Top places to see before they sink - WSMV Channel 4

Climate change means rising sea levels threaten coastal cities, island nations

Posted: Updated:
Scientists estimate that by 2100 the ocean will be between 7 and 23 inches higher. (Source: Wikimedia Commons) Scientists estimate that by 2100 the ocean will be between 7 and 23 inches higher. (Source: Wikimedia Commons)
  • InternationalMore>>

  • Jihadis release video of captured Lebanese troops

    Jihadis release video of captured Lebanese troops

    Saturday, August 23 2014 11:25 AM EDT2014-08-23 15:25:10 GMT
    Al-Qaida's Syrian affiliate has released a video showing Lebanese soldiers and policemen recently captured by the group.More >>
    Al-Qaida's Syrian affiliate released a video Saturday showing Lebanese policemen and a soldier captured by the group earlier this month during the most serious cross-border attack since Syria's conflict began more...More >>
  • 2 Europe navigation satellites in the wrong orbits

    2 Europe navigation satellites in the wrong orbits

    Saturday, August 23 2014 11:18 AM EDT2014-08-23 15:18:09 GMT
    European space officials say they're investigating whether the inaccurate deployment of two satellites will complicate their efforts to develop a new Galileo satellite navigation system that would rival...More >>
    European space officials say they're investigating whether the inaccurate deployment of two satellites will complicate their efforts to develop a new Galileo satellite navigation system that would rival America's...More >>
  • Iceland: Subglacial eruption is underway

    Iceland: Subglacial eruption is underway

    Saturday, August 23 2014 11:08 AM EDT2014-08-23 15:08:10 GMT
    Iceland's Meteorological Office is reporting a surge in seismic activity at the restless Bardarbunga volcano, but sees no evidence yet of any eruptions.More >>
    Iceland's Meteorological Office says a subglacial eruption is underway at the Bardarbunga volcano, which has been rattled by thousands of earthquakes over the past week.More >>

(RNN) - Rising sea levels mean many important landmarks are going the way of Atlantis and sinking into the ocean. And as this Earth Day rolls around, it might be good to think about your vacation plans before your chances disappear beneath the waves.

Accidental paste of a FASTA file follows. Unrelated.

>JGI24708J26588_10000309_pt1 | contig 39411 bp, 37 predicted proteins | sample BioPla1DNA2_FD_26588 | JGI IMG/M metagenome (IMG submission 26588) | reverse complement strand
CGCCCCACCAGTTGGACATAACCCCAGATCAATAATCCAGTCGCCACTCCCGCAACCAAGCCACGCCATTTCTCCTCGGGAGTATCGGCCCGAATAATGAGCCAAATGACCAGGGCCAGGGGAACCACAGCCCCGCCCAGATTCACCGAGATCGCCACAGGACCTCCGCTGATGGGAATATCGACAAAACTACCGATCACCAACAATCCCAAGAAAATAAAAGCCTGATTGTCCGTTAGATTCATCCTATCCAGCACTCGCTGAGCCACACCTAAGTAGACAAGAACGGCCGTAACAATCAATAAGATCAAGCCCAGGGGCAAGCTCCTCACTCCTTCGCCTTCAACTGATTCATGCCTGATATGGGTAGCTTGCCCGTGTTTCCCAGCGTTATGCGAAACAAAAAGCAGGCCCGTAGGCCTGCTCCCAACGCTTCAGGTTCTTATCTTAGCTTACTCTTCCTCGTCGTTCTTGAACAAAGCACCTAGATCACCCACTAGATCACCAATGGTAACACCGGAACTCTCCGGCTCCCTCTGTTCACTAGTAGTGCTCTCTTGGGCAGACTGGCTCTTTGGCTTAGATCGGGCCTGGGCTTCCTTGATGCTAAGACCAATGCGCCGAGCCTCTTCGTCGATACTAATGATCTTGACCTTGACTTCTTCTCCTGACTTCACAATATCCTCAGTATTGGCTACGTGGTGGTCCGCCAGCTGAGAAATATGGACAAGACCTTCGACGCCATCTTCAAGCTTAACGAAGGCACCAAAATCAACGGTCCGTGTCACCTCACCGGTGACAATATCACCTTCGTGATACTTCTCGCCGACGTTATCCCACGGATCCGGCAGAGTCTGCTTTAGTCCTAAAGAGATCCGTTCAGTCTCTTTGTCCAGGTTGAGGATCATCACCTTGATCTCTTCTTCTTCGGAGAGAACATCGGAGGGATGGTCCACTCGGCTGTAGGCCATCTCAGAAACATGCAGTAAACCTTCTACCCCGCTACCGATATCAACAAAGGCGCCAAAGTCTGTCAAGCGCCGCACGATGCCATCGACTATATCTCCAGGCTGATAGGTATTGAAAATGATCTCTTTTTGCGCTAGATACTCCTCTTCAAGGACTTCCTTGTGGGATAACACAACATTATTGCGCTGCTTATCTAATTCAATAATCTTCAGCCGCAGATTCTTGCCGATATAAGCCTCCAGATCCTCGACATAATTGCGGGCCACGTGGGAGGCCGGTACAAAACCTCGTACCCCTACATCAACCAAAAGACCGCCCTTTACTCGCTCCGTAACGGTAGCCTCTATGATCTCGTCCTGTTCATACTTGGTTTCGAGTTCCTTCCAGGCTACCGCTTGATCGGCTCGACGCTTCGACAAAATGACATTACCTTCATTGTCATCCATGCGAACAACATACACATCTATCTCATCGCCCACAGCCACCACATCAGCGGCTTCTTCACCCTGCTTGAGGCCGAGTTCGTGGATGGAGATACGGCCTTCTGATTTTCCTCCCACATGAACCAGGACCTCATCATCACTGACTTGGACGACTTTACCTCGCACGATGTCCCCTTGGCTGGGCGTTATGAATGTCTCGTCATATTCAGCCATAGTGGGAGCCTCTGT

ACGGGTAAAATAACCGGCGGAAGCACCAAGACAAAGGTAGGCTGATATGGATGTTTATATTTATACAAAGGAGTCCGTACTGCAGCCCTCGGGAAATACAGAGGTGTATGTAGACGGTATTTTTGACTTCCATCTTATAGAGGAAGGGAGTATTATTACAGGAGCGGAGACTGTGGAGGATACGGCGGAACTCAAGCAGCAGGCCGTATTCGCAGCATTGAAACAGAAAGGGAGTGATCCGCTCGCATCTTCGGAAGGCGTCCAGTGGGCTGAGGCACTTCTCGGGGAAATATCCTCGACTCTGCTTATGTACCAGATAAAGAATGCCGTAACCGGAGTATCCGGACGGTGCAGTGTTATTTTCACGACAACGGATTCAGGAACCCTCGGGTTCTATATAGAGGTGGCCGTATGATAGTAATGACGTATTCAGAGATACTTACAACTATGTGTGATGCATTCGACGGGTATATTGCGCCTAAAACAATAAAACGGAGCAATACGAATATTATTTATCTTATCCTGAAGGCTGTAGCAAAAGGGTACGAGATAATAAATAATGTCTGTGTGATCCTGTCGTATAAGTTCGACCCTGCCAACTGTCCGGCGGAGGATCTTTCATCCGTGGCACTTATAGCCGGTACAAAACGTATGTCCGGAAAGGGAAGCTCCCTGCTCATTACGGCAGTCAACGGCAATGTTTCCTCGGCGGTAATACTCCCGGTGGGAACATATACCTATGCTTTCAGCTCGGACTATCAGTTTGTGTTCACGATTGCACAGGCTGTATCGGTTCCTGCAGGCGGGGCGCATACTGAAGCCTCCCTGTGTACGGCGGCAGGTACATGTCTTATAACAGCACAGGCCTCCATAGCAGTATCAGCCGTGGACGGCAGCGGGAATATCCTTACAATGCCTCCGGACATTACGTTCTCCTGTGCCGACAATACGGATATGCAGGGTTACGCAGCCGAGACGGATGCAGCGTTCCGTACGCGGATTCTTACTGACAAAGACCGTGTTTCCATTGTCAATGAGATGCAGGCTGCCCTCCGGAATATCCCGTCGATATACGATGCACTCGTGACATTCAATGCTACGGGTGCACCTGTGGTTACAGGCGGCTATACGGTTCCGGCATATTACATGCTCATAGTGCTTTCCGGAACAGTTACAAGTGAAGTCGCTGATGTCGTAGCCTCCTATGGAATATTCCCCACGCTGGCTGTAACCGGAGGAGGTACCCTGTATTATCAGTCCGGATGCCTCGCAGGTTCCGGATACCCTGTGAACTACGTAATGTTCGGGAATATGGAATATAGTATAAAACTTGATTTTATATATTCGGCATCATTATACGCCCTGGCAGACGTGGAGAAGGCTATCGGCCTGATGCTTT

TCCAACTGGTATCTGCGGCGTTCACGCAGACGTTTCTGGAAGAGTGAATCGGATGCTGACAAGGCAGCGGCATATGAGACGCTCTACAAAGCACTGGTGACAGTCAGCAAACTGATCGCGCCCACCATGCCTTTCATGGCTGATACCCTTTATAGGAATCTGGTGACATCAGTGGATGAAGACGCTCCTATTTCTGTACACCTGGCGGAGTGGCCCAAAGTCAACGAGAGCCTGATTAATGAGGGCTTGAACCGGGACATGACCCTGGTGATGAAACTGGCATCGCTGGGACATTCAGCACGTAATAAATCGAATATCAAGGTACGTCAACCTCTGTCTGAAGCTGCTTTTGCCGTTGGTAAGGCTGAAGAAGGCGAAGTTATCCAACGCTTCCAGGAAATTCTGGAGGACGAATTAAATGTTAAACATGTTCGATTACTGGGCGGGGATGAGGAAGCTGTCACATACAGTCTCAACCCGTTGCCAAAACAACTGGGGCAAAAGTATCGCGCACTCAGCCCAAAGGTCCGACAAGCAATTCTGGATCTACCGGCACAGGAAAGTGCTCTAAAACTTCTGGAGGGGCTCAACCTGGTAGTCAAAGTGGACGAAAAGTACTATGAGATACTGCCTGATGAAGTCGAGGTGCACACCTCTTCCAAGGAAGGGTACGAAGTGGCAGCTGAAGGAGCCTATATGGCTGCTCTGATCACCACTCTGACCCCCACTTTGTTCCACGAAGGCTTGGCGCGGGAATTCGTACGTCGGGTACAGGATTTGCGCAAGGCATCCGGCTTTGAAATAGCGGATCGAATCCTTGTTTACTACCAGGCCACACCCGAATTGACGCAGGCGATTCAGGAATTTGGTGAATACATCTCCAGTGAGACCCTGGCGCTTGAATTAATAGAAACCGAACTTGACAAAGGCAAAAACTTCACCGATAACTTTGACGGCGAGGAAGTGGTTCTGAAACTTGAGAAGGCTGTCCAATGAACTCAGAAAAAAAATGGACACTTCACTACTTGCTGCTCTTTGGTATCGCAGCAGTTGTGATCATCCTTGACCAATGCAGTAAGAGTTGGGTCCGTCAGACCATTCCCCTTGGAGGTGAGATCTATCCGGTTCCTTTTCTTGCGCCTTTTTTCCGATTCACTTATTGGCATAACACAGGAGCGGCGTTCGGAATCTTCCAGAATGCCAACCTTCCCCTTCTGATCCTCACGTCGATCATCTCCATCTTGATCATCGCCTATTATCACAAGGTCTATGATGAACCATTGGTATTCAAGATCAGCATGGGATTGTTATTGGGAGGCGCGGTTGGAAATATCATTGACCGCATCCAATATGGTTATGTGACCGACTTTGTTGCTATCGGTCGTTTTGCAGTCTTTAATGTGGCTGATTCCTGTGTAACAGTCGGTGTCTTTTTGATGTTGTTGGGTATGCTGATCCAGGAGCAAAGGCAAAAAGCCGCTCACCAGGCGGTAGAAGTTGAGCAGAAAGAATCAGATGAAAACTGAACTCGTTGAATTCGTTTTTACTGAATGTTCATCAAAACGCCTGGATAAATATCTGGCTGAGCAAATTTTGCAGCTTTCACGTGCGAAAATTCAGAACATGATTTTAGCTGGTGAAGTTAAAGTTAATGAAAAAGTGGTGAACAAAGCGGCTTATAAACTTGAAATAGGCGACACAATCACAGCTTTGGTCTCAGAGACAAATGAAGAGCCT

Despite the political debate over the existence of global warming, scientists have recorded the rising tide of higher ocean levels. The Intergovernmental Panel on Climate Change estimates that by the end of the 21st century, the ocean will be between 7 and 23 inches higher than it is now – and that doesn't include estimates from melting ice sheets such as in the Arctic, Greenland and Antarctic.

Rising sea levels may not mean much to the casual reader, but for people living along coastlines, deltas and on islands where the land is mere inches above sea level, it means that by the end of the century their home may be either under water or encroached on by waves and high tides.

Hurricanes and other coastal storms exacerbate the issue and contribute to land erosion and flooding. And once again, thanks to warming temperatures, hurricanes are going to be stronger with more common Category 4 and Category5 storms making landfall, according to the Geophysical Fluid Dynamics Laboratory and NOAA.

Even entire countries are at threat – and at the current rate of rising sea levels, with no human intervention, several places could be under the sea by the end of the century.

Copyright 2013 Raycom News Network. All rights reserved.

Powered by WorldNow
WSMV
Powered by WorldNow CNN
All content © 2014, WSMV; Nashville, TN. (A Meredith Corporation Station) and WorldNow. All Rights Reserved.
For more information on this site, please read our Privacy Policy and Terms of Service.